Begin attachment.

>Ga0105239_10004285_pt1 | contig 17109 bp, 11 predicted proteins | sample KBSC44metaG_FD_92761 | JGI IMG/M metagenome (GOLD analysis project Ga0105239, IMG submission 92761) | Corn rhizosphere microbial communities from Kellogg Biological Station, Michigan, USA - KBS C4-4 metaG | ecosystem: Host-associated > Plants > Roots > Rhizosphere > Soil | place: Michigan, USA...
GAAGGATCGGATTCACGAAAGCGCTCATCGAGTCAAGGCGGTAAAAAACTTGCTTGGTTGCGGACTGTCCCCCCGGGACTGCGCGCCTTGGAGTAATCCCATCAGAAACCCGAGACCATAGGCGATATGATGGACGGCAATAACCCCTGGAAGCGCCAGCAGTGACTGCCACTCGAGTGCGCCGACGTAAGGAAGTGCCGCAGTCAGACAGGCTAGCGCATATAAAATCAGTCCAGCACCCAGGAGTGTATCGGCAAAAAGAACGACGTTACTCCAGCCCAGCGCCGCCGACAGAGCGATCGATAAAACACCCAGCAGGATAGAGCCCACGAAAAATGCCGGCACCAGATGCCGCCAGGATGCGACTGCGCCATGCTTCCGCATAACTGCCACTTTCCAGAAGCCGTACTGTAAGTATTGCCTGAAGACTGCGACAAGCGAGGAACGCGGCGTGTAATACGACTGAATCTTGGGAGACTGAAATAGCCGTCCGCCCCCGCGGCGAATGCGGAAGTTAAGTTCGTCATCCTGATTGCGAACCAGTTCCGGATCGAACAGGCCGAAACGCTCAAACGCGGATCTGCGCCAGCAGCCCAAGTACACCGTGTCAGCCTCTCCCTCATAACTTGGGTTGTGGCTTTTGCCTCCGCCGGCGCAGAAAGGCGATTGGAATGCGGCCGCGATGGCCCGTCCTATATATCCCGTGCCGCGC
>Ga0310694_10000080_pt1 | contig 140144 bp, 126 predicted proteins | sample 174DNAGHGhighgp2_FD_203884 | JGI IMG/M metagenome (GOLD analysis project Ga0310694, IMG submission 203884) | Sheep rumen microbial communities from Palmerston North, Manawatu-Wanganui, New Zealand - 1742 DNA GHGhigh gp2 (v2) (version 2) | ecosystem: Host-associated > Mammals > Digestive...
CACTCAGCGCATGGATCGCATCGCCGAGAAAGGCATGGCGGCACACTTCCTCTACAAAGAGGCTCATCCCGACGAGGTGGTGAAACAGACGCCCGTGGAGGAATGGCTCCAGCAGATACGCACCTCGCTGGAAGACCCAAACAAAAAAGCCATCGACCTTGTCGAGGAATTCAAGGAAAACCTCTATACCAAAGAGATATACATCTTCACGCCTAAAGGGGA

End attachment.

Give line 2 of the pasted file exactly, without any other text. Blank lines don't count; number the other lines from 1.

GAAGGATCGGATTCACGAAAGCGCTCATCGAGTCAAGGCGGTAAAAAACTTGCTTGGTTGCGGACTGTCCCCCCGGGACTGCGCGCCTTGGAGTAATCCCATCAGAAACCCGAGACCATAGGCGATATGATGGACGGCAATAACCCCTGGAAGCGCCAGCAGTGACTGCCACTCGAGTGCGCCGACGTAAGGAAGTGCCGCAGTCAGACAGGCTAGCGCATATAAAATCAGTCCAGCACCCAGGAGTGTATCGGCAAAAAGAACGACGTTACTCCAGCCCAGCGCCGCCGACAGAGCGATCGATAAAACACCCAGCAGGATAGAGCCCACGAAAAATGCCGGCACCAGATGCCGCCAGGATGCGACTGCGCCATGCTTCCGCATAACTGCCACTTTCCAGAAGCCGTACTGTAAGTATTGCCTGAAGACTGCGACAAGCGAGGAACGCGGCGTGTAATACGACTGAATCTTGGGAGACTGAAATAGCCGTCCGCCCCCGCGGCGAATGCGGAAGTTAAGTTCGTCATCCTGATTGCGAACCAGTTCCGGATCGAACAGGCCGAAACGCTCAAACGCGGATCTGCGCCAGCAGCCCAAGTACACCGTGTCAGCCTCTCCCTCATAACTTGGGTTGTGGCTTTTGCCTCCGCCGGCGCAGAAAGGCGATTGGAATGCGGCCGCGATGGCCCGTCCTATATATCCCGTGCCGCGC